The most famous piece of work dealing with the storm - described as "the first substantial work of modern journalism" (source) - was The Storm by Daniel Defoe.  Today, Defoe is most famous for his fictional creation, Robinson Crusoe, but during his lifetime he was a prolific writer of both fiction and non-fiction.  The Storm, published in the summer of 1704, was compiled with the help of the eyewitness accounts of members of the public - an early attempt at crowdsourcing, one could argue.  In the immediate aftermath of the storm Defoe placed advertisements asking for people to send him reports of the storm from their local area.  Around sixty of the accounts Defoe received were subsequently incorporated into the book - providing us with a unique insight into this natural disaster.

Defoe had witnessed the effects of the storm in London and the surrounding area, but later chapters reproduced letters from members of the public describing the destruction and extraordinary events in their own areas.  Interestingly, a large number of the letters Defoe chose to print were from clergymen or other individuals closely connected with the Church - perhaps the reasoning behind this was that such people were seen to be trustworthy and truthful in their accounts of the storm.

Three gentlemen in Stowmarket, Suffolk, describe in meticulous detail the fine church spire that had been destroyed by the storm, noting its impressive proportions before its destruction and providing an equally detailed description of the damage it sustained.  Mr Joseph Ralton describes what appears to be a tornado, a "spout" in the air, in Berkshire, and mentions the discovery of a man believed to have been "knocked down" by the spout and injured.  Other accounts describe the loss of orchards, crops and livestock - all of which must have had a terrible impact on the affected communities.

The St Jude storm of 2013 has been dubbed "Stormageddon" by some on the internet, mostly due to the level of coverage it received, but this moniker might have been better suited to the events of 1703.  An undertone of supersition and fear of God's judgement runs through many of the accounts, and indeed Defoe chose to include the following quote from the Book of Nahum on the front page of The Storm: "The Lord hath his way in the Whirlwind, and in the Storm, and the Clouds are the dust of his Feet."  Phrases such as "it pleased God to preserve her" are common both in the letters and in Defoe's prose.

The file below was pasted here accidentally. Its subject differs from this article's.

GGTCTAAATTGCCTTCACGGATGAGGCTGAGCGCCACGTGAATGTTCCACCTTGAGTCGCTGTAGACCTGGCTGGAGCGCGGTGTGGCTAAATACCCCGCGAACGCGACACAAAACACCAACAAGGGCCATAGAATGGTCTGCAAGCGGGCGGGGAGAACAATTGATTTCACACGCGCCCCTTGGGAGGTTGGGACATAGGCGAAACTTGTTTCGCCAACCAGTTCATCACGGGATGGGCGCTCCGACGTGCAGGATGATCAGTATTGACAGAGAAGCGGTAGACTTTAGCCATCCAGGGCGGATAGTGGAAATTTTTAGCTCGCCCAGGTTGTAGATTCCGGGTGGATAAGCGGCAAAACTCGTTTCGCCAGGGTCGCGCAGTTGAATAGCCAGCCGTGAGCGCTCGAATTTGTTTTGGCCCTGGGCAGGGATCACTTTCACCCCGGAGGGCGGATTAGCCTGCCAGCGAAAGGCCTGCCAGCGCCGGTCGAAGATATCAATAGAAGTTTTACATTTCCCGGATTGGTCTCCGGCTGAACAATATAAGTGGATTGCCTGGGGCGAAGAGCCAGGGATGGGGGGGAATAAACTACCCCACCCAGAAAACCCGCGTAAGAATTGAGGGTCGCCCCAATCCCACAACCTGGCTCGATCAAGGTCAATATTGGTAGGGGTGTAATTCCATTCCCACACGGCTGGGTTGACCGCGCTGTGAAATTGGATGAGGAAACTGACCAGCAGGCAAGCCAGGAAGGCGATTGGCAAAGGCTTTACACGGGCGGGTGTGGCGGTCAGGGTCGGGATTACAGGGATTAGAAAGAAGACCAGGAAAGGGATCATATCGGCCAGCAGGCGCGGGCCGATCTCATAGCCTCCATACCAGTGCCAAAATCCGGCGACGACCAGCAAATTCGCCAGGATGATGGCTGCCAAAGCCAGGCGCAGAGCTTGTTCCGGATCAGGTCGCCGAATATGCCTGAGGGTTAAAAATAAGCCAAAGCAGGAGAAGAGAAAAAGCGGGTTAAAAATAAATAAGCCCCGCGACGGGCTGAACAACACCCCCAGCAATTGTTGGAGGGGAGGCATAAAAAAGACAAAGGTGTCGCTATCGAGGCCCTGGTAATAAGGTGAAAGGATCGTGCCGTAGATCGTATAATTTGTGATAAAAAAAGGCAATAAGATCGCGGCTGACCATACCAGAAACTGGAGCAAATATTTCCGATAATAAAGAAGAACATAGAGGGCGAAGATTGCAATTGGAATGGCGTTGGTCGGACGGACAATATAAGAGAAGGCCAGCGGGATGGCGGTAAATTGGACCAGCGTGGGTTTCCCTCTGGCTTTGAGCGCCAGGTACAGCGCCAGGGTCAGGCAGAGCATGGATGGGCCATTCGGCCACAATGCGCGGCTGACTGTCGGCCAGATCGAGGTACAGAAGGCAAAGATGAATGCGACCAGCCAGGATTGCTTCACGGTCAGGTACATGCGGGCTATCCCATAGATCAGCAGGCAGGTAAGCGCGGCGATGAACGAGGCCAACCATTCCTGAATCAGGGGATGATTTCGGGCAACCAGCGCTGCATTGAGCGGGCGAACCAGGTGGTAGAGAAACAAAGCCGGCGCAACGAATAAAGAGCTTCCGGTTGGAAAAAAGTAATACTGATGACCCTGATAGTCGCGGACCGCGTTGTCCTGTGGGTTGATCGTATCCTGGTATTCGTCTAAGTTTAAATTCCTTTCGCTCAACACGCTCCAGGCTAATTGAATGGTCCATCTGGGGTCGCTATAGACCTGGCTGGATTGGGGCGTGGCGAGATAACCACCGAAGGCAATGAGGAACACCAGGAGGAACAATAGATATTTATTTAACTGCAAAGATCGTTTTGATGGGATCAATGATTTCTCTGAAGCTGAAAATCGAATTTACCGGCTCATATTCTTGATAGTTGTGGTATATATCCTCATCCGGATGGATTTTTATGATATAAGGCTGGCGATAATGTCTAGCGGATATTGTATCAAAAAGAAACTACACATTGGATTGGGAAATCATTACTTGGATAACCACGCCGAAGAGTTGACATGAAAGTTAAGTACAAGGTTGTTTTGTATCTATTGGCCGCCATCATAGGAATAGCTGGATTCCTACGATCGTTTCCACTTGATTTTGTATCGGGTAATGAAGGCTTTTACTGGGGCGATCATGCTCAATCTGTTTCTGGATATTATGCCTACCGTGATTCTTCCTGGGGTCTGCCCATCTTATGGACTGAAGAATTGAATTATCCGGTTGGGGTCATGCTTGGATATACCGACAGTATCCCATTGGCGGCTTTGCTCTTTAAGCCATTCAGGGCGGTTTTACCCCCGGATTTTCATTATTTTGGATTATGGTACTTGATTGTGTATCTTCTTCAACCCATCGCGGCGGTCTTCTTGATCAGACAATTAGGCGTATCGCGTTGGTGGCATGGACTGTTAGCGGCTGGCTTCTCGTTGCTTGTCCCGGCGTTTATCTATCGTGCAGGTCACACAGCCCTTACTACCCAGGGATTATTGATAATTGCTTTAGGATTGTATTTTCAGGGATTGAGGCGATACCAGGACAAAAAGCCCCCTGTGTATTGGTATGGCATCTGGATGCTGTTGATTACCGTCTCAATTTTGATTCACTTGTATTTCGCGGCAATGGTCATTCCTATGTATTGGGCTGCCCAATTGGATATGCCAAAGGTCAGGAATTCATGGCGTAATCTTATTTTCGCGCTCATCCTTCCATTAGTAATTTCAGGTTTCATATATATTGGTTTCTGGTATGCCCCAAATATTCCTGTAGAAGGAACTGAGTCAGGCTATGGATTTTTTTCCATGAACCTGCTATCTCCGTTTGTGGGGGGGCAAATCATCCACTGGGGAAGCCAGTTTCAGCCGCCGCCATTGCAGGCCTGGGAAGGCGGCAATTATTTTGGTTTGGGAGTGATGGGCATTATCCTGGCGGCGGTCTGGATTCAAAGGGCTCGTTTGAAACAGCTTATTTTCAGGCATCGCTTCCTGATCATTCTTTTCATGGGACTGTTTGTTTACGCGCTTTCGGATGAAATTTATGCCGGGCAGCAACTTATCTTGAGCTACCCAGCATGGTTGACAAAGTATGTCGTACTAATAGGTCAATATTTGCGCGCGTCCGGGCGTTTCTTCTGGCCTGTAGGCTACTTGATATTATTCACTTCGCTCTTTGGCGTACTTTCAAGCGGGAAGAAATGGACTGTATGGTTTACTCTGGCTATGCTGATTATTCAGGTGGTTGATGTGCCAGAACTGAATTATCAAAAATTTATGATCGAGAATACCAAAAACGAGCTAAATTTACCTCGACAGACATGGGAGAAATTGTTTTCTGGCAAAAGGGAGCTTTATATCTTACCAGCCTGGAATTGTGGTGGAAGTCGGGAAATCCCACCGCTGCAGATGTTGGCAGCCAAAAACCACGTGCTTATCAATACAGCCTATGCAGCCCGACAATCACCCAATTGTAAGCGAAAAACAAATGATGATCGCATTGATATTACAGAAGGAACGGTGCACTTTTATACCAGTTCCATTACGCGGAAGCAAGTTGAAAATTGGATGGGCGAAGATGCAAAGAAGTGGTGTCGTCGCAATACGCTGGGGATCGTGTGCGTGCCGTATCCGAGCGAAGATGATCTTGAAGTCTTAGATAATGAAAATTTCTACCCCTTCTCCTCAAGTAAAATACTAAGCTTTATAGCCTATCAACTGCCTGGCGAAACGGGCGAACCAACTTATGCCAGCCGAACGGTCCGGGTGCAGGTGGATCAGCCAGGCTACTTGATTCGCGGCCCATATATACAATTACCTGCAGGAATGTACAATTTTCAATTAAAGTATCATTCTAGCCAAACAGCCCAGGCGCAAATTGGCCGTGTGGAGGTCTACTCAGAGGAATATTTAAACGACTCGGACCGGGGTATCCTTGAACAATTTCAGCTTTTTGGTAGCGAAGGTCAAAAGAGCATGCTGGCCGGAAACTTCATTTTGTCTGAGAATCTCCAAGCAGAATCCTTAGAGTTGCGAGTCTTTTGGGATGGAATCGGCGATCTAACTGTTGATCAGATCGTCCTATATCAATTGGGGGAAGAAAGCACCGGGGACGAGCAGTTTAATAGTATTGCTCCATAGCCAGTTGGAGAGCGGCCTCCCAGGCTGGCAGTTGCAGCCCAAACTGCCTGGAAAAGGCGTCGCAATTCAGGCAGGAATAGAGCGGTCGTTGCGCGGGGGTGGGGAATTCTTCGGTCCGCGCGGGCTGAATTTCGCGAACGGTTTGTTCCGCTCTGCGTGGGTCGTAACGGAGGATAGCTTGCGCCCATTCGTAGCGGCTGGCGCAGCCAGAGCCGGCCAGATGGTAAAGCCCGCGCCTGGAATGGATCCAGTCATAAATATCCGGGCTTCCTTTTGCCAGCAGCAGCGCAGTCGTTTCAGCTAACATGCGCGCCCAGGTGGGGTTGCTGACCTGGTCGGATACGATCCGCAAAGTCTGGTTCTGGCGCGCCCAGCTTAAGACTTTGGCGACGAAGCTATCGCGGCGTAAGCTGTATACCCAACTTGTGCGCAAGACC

However, Defoe also went to great lengths to research possible explanations for the storm - the eighteenth centry did, after all, usher in the Age of Enlightenment, with its emphasis on rational and scientific thought above religion and superstition.  Defoe's work does not succeed in separating religious explanations from scientific ones, but is more an attempt to figure out why and how God would create such a tempest.  The first two chapters of The Storm attempt to explain how storms form, with quotes from "philosophers" (as scientists were then referred to), with an emphasis on previous research that attempted to explain why the British Isles were particularly prone to violent storms.

Defoe's conclusion is ultimately religious in tone, rather than scientific.  "From this I draw only this conclusion, that the winds are a part of the works of God by nature, in which he has been pleased to communicate less of demonstration to us than in other cases; that the particulars more directly lead us to speculations, and refer us to infinite power more than the other parts of nature does."  Although barometers for measuring atmospheric pressure existed at this time - Defoe himself owned one and refers to it in The Storm - science had not yet been able to provide a full explanation of why and how such a powerful and destructive storm had formed.   In the absence of such knowledge, it is understandable that the storm was described as an act of God rather than a meteorological event.

Another written source of eyewitness accounts, An Exact Relation of the Late Dreadful Tempest, was printed in London in 1704 and was "Faithfully collected by an Ingenious Hand, to preserve the Memory of so Terrible a Judgment."  Unlike Defoe's work, this publication does not name its sources (even the author is anonymous), and it is possible that it may have been compiled from earlier news sheets printed in the more immediate aftermath of the storm.  It provides a particularly detailed - and often gruesome - account of the damage wrought in London during the storm, using dramatic language and making frequent references to the wrath of God.  It is a wonderful example of early sensational journalism.

"It was observed by several, that it was mixt with Lightning; and the extraordinary Rumbling, and Noise which was heard in the Air, with the violent Blasts, and Gusts of Wind, resembled the fall and rushing down of Waters with great Impetuosity."